Performance slipped this year for 10th-graders on the high-stakes reading portion of the Florida Comprehensive Assessment Test, with large majorities of students still below grade level.
Results released Thursday showed Hillsborough County sophomores leading the struggling pack, with 38 percent at or above standard in reading, down 3 percentage points from last year. Pinellas students dropped 3 points to 37 percent, while 34 percent of students made the grade in Pasco and Hernando counties, down 4 and 2 points respectively.
"Obviously, districts across the state are struggling at 10th grade," said Cathy Fleeger, an assistant superintendent in charge of high schools in Pinellas.
Students must reach proficient levels on the Florida Comprehensive Assessment Test in order to graduate.
One bright spot for some of the districts: Over the last five years every district but Pinellas has improved its 10th-grade reading score by 2 to 4 percentage points.
But officials found little comfort in the slow pace of those gains. State education commissioner Eric J. Smith conceded there was "room for improvement" in high school scores in a press release, but predicted that continued efforts at that level would do the job.
Overall, state officials accentuated the positive Thursday as they released reading and math scores for Grades 4 through 10 and science scores for Grades 5, 8 and 11. They pointed to long-term gains in every subject since 2001.
Florida elementary and middle school students posted gains of 1 to 3 percentage points since last year in math, science and reading.
And middle schoolers statewide made a fourth straight year of improvements in reading, after years of stagnant scores. The percentage of sixth-graders reading at grade level or above jumped 3 points to 66 percent, while seventh- and eighth-graders improved to 67 percent and 54 percent respectively.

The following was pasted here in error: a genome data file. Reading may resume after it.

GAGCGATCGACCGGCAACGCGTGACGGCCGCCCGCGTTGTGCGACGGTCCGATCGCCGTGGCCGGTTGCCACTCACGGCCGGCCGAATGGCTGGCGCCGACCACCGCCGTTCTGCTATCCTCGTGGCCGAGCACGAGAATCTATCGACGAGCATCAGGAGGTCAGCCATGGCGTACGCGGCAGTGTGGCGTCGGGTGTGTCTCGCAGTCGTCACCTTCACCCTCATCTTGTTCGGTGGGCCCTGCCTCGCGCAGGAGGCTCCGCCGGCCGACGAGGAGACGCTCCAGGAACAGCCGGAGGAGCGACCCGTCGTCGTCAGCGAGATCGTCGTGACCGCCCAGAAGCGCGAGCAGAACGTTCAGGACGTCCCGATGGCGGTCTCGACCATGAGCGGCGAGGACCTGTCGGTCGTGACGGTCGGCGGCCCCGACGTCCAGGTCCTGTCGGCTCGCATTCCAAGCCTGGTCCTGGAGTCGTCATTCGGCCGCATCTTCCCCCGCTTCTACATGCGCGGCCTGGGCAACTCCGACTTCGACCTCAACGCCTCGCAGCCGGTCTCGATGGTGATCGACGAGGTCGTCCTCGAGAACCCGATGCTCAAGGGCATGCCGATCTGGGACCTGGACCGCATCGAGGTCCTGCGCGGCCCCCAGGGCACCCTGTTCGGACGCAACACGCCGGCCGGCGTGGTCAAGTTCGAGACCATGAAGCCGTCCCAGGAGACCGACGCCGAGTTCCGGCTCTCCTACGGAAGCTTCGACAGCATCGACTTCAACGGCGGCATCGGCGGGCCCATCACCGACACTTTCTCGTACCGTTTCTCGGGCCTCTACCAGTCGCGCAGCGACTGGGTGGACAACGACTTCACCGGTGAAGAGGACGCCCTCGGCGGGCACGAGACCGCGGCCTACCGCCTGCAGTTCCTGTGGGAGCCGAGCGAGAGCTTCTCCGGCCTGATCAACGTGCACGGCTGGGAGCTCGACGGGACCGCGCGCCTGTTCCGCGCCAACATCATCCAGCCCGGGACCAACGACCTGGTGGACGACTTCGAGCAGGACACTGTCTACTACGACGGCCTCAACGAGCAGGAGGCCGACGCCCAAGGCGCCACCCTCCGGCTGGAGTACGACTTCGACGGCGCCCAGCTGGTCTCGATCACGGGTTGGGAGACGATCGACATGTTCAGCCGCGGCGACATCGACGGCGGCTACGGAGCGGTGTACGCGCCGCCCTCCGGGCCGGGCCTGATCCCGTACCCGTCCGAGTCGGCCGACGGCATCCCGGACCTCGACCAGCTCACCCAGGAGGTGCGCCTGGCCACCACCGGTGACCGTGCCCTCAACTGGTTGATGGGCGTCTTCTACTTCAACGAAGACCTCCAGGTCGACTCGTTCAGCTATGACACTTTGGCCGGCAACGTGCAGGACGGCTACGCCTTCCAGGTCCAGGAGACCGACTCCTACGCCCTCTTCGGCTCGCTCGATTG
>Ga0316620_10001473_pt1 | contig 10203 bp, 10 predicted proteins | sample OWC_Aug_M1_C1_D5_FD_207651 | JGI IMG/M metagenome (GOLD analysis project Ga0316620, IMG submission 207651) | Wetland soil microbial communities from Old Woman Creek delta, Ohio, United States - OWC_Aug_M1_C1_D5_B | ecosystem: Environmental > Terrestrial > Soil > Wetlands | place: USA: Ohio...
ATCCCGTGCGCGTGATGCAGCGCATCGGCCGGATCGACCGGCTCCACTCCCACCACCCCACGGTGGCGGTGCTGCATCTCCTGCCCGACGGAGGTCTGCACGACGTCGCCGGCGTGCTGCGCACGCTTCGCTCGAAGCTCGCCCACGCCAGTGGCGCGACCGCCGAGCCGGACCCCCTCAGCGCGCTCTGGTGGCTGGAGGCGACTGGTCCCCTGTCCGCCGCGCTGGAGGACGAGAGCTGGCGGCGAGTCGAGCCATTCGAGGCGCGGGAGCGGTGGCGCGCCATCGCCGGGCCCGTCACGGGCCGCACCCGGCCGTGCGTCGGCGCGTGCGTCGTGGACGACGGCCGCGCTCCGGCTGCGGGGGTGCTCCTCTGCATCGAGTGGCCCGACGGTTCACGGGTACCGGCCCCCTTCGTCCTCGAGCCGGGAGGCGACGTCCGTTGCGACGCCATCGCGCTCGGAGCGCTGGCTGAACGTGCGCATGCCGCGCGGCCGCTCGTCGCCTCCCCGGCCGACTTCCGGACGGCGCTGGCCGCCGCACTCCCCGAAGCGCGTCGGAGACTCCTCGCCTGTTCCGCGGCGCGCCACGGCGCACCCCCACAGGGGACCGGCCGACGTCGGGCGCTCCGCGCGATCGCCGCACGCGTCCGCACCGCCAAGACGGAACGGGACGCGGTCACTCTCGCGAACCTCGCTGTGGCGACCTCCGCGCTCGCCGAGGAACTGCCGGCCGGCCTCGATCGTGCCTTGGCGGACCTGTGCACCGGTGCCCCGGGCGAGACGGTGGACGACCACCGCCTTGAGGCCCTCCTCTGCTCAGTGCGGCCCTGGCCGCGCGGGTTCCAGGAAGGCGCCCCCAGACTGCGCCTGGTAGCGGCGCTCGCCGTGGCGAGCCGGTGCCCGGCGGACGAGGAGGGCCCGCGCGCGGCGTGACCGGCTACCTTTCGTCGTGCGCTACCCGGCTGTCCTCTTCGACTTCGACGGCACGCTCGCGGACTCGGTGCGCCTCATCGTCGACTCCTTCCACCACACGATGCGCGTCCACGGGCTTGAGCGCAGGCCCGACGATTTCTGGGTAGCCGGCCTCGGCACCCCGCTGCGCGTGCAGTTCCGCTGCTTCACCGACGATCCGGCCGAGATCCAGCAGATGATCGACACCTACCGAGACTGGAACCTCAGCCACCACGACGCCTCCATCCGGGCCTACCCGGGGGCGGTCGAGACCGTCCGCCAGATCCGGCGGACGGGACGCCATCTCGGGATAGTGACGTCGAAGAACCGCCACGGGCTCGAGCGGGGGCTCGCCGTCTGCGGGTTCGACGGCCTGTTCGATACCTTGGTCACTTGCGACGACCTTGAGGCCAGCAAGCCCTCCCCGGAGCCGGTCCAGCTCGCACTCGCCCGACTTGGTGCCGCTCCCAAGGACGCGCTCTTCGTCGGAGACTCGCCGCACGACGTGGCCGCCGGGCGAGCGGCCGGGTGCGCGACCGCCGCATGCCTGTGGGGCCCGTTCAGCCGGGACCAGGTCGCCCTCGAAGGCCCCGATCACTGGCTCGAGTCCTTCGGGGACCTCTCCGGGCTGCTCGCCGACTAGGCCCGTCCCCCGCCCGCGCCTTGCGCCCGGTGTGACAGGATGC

But it took little prompting for officials to acknowledge problems at the high school level.
Pinellas County sophomores saw a 10-percentage point drop in reading scores since 2001.
Seminole and St. Petersburg high schools each fell 8 percentage points, and three schools — Countryside, Northeast and Tarpon Springs — had drops of 5 percentage points. At Northeast, the percentage of 10th-graders reading at grade level or above fell from 30 percent last year to 25 percent.
"The good news is that no other districts have found a wonderful program that we haven't," Fleeger said.
Hard work, however, has begun to show results at Blake High School in Hillsborough County, which earned its second straight D from the state last year. Sophomores raised their reading score by three points to 36 percent at grade level, and boosted their math proficiency by 10 points to 68 percent.
But D rated Middleton High lost ground in reading, from 21 to 18 percent at grade level, even as it improved its math scores by a point to 52 percent proficient. And Leto High sophomores lost 7 points in reading, from 22 to 15 percent at grade level or better, while holding steady at 52 percent in math.
Just three high schools out of more than 30 in Hillsborough — Newsome, Plant, and Sickles — saw more than half their sophomores at proficiency or better in reading.
District officials said raising high school reading scores is an inexact science at best. Even with every ninth-grader in a reading class, many are still behind as sophomores.
"What works at one site sometimes doesn't work at another site," said David Steele, who oversees assessment as chief information officer.
"And it goes in cycles," he said. "Last year was a very good year. This year I'm looking at some schools where we see a drop from last year but a gain from the year before."
Staff writers Jeffrey Solochek, Ron Matus and Tony Marrero contributed to this report. Tom Marshall can be reached at firstname.lastname@example.org or (813) 226-3400.